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Scorpions Some scorpions, such as the one seen here, are fluorescent. Certain spiders, insects and minerals glow too. Sparks explained that the luminescent minerals contain fluorescent molecules that glow under ultraviolet light. Andrew Parker, research leader of the Department of Zoology at London’s Natural History Museum, explained that as soon as certain organisms evolved the ability to see, color, light, fluorescence and more all gained greater importance.

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“Since vision evolved, everything has been fully adapted to the presence of a retina, adapted in terms of their color, shape and behavior,” Parker, author of the related book In the Blink of an Eye, told Discovery News. “Prior to the first highly mobile predator with vision, i.e. one that could have an affect on all other cohabitants, the rules would have been much different, and indeed we know from fossils that animal forms and ecology were much different.”

Black Dragonfish The female black dragonfish has a luminous lip that may be used to attract prey. The poor victims would then be chomped to death by the fish’s big, sharp teeth. Both males and females also have tiny light-emitting photophores scattered over their bodies, with larger photophores along the side. Rui Coelho, a shark researcher at the University of Algarve, Portugal, has studied bioluminescent marine animals. He told Discovery News that "photophores may be used to allow individuals to escape from predators or for species recognition, such as during the mating season."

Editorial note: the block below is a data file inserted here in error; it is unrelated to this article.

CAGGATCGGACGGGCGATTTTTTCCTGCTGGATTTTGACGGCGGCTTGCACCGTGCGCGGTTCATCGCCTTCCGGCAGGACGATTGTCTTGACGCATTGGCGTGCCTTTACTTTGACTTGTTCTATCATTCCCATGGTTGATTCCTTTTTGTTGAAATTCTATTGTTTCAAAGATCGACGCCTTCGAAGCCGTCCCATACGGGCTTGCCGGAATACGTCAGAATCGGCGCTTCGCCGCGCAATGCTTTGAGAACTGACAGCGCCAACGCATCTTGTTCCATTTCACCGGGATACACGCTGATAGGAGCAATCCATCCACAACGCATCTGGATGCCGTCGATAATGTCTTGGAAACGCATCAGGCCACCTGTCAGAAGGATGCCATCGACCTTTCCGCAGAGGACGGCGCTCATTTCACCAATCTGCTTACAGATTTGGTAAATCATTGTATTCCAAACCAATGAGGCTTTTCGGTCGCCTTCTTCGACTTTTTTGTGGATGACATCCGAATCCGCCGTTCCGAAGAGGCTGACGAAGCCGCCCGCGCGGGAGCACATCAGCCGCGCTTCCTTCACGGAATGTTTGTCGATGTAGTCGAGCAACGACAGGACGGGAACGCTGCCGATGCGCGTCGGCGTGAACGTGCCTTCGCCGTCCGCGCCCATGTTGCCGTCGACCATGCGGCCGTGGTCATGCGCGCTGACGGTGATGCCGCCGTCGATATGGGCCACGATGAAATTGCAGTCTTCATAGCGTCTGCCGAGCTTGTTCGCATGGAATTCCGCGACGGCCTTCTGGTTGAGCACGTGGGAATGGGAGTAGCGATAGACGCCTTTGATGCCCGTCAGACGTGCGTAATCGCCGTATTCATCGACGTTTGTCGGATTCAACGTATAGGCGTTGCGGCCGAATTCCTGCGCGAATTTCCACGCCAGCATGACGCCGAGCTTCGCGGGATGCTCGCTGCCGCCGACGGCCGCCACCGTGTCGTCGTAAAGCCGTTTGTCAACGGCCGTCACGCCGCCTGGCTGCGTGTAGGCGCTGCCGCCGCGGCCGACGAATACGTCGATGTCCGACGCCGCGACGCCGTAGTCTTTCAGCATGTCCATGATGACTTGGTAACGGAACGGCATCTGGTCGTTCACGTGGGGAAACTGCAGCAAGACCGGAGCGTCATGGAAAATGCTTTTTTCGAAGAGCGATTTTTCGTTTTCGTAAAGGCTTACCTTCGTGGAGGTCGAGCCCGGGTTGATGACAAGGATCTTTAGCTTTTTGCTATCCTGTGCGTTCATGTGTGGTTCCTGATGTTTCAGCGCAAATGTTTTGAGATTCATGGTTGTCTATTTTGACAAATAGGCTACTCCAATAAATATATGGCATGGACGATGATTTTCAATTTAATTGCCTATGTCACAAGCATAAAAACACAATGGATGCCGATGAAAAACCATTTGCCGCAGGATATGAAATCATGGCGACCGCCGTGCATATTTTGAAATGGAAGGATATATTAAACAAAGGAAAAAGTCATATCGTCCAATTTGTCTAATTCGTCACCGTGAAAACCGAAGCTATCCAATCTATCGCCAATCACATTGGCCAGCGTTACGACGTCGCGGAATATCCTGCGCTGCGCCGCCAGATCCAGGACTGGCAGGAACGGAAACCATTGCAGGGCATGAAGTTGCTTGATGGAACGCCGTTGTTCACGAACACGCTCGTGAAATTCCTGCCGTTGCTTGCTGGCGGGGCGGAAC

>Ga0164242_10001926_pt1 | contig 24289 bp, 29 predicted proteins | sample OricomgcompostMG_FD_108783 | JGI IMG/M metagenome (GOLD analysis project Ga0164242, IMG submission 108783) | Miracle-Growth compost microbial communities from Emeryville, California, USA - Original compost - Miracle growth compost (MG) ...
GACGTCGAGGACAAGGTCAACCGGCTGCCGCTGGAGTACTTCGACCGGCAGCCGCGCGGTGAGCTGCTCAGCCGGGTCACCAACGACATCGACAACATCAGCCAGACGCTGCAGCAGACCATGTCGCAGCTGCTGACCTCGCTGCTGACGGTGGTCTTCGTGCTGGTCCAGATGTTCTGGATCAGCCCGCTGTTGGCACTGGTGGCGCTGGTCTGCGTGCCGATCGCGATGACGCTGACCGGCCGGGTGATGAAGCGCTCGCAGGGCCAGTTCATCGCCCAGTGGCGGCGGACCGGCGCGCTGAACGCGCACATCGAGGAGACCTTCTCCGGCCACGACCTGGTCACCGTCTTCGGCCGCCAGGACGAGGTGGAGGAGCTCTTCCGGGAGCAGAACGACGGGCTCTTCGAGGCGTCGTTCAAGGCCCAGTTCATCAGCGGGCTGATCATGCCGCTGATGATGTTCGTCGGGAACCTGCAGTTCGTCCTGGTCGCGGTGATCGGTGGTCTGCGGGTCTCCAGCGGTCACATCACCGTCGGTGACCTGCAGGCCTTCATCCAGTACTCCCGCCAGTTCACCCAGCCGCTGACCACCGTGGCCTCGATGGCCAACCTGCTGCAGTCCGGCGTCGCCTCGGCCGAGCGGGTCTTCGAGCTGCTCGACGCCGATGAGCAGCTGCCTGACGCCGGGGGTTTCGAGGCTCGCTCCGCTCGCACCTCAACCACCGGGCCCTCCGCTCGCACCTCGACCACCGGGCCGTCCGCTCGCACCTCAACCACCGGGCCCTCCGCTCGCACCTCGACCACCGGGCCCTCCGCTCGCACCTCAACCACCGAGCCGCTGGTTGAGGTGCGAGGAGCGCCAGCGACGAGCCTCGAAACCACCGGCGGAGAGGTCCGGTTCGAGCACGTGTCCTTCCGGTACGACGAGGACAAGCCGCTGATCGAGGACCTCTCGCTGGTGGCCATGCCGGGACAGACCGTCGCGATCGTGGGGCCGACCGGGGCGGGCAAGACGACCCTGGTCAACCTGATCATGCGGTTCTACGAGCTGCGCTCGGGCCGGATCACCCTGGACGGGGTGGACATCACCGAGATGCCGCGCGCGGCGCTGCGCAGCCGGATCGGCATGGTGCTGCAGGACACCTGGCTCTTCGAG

Lanternfish The appropriately named lanternfish conspicuously uses bioluminescence in its ocean habitat. Although virtually all fish are at risk now, due to bycatch threats, pollution and other problems, laternfish account for approximately 65 percent of all deep sea fish, based on ocean trawling counts.

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Danaphos Danaphos is the name of an oceanic ray-finned fish genus. Its more common name is "bottlelights." It, and so many other species, both on land and in the sea, are under threat now. Sparks shared that "scientists are in a race against time as habitats are increasingly threatened by pollution, overfishing, and global climate change." You can, however, non-invasively admire Danaphos and the other glowing species at the new AMNH exhibit, which opens March 31 in New York and runs until Jan. 6, 2013.